I was quoted as arguing for a second referendum on Brexit but not why.
As I made clear in my speech, there is much that Remainers and Leavers should, can and usually do agree on – and this should be our starting point for respectful debate.
The examples I gave included the importance of national sovereignty, our ability as citizens to hold to account those who make laws that affect us, to throw out politicians who have failed us and to pursue closer ties with our North American and Commonwealth allies.
We may disagree on the benefits of immigration and on the extent to which immigrants are responsible for the pressure on services but we can at least agree that services are strained – that housing to rent or buy is increasingly unaffordable for young people and that our roads, sewers, drains and schools are not keeping up with demand.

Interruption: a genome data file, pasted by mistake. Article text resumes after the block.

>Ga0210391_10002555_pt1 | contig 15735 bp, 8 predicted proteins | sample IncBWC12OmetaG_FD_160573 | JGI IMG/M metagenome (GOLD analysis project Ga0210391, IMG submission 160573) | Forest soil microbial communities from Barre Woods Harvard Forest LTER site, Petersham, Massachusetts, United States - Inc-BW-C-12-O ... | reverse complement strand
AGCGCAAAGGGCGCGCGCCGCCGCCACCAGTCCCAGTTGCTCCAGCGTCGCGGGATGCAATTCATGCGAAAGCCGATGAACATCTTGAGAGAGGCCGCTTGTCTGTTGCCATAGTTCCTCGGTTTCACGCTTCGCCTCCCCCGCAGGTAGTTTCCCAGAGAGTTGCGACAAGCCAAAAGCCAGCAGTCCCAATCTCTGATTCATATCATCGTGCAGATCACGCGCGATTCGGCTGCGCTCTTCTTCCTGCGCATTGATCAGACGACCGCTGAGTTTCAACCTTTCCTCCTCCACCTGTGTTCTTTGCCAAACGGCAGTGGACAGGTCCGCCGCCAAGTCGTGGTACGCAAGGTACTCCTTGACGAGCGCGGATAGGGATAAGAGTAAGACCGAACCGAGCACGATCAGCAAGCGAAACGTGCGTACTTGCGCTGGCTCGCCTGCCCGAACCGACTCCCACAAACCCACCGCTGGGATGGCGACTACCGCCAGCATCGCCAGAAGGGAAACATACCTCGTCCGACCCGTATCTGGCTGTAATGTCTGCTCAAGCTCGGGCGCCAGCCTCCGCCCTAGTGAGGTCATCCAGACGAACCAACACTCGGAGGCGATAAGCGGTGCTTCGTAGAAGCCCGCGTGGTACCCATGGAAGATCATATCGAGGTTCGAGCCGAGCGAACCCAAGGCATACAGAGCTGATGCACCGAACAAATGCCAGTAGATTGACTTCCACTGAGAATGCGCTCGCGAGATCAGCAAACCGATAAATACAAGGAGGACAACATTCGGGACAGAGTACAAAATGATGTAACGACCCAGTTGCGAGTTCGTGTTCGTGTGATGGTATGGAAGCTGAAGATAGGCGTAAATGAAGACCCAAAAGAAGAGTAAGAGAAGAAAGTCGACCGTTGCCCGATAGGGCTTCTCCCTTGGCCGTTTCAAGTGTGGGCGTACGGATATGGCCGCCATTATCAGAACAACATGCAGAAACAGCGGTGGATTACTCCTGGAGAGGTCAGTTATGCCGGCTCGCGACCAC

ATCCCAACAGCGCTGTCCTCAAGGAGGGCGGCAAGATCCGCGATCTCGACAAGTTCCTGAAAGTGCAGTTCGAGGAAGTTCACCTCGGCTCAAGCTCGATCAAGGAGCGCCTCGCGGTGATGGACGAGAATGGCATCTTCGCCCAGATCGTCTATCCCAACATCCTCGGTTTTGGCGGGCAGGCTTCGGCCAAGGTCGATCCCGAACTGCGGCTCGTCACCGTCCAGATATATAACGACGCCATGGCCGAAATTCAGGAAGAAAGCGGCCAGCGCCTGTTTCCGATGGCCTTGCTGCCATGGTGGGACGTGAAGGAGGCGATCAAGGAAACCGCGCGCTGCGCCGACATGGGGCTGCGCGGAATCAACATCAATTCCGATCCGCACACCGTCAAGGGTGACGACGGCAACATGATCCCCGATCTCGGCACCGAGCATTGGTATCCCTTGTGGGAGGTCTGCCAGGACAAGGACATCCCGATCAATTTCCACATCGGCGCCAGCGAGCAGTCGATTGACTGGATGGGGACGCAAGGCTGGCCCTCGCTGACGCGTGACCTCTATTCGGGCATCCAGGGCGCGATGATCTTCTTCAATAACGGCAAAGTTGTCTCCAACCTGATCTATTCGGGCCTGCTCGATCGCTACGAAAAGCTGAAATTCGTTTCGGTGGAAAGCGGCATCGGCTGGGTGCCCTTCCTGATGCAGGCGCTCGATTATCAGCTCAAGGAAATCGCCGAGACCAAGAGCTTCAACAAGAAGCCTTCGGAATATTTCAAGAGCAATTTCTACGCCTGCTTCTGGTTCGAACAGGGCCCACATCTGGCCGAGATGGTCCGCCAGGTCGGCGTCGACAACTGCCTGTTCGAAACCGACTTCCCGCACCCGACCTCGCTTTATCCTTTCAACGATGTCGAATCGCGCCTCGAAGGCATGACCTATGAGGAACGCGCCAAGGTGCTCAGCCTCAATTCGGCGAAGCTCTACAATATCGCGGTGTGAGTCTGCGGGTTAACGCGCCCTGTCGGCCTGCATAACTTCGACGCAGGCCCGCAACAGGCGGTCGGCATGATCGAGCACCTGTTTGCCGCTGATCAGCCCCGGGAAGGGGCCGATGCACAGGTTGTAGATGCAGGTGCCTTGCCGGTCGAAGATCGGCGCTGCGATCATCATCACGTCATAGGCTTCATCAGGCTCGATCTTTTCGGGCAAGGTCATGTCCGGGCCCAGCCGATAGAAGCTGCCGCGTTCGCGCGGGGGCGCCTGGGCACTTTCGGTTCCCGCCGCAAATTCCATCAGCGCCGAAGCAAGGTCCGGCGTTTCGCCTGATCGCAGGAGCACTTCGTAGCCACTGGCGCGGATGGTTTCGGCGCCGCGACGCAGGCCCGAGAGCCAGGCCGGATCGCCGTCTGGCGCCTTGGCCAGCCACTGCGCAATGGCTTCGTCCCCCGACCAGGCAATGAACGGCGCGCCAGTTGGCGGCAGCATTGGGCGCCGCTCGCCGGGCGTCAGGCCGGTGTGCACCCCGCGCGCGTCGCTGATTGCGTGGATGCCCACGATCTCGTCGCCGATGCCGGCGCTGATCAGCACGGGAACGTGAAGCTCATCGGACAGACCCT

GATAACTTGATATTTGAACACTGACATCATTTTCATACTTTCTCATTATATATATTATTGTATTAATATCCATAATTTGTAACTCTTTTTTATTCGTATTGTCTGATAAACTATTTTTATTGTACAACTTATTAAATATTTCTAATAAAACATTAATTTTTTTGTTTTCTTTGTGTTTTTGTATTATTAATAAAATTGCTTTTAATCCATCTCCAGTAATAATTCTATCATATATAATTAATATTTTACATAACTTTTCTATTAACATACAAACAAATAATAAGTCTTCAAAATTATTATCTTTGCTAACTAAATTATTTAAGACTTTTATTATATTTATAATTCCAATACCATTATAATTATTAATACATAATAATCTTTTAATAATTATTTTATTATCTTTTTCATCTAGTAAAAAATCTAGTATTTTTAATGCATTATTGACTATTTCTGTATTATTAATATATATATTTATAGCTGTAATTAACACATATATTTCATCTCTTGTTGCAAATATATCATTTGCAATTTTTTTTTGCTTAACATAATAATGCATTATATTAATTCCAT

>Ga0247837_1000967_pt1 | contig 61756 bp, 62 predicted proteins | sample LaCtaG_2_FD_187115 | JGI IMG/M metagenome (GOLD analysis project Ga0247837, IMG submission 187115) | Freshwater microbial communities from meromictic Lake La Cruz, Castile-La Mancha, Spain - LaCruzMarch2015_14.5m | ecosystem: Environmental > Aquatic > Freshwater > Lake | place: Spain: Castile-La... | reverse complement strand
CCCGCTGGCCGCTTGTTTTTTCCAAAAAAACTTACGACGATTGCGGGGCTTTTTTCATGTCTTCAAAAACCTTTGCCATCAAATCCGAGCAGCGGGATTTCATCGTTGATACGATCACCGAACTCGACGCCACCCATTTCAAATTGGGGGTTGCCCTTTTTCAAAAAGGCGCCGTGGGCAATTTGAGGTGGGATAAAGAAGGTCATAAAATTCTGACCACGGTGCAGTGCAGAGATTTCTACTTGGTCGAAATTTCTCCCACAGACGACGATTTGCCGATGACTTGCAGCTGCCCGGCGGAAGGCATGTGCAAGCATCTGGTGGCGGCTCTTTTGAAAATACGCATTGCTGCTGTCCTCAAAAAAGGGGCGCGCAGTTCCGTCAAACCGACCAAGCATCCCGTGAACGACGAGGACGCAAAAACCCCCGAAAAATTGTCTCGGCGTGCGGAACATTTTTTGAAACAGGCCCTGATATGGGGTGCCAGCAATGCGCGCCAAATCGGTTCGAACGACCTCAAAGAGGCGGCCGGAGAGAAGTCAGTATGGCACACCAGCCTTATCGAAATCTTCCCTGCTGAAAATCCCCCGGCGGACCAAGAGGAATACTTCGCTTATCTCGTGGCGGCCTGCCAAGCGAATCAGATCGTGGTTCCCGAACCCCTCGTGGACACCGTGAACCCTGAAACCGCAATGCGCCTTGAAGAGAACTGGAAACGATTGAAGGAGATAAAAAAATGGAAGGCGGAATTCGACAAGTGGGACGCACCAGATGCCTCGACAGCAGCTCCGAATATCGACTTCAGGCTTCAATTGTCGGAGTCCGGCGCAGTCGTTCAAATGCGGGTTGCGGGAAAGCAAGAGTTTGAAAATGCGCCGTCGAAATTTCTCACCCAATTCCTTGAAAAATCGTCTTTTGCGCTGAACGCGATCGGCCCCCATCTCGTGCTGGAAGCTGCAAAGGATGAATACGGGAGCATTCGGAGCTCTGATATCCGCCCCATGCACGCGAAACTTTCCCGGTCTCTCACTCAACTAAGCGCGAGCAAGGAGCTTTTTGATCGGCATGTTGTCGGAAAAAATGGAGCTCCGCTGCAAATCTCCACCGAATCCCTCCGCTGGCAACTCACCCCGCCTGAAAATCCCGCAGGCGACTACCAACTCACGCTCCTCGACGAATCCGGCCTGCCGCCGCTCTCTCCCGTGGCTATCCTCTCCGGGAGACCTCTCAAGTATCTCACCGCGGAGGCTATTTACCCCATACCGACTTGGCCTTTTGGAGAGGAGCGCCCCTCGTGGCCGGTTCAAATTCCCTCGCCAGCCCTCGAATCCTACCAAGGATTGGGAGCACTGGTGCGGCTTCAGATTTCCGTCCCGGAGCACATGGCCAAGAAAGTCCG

Remain lost the referendum.
The responsibility now lies with the Government to deliver the Brexit that the people were promised.
If they cannot do so – and the evidence is increasingly that they cannot – then what began with people power should be concluded by people power.
The question the bus asked is ‘Brexit – is it worth it?’
If the public think the deal on offer is poor, they should have the right to reject it.
If it believes it can negotiate a deal that will benefit the country, the Government should have no hesitation in letting the public endorse it.
If they cannot get a deal better than the one we already have, if leaving will make us poorer, less influential and less in control of our destiny, they should be honest about it rather than shambling on and embarrassing us all.
If the public conclude that Brexit is not worth it, they should be allowed to say so – and to call it off.
Jonathan Brown, Liberal Democrat Parliamentary Candidate for Chichester (2017), Stein Road, Southbourne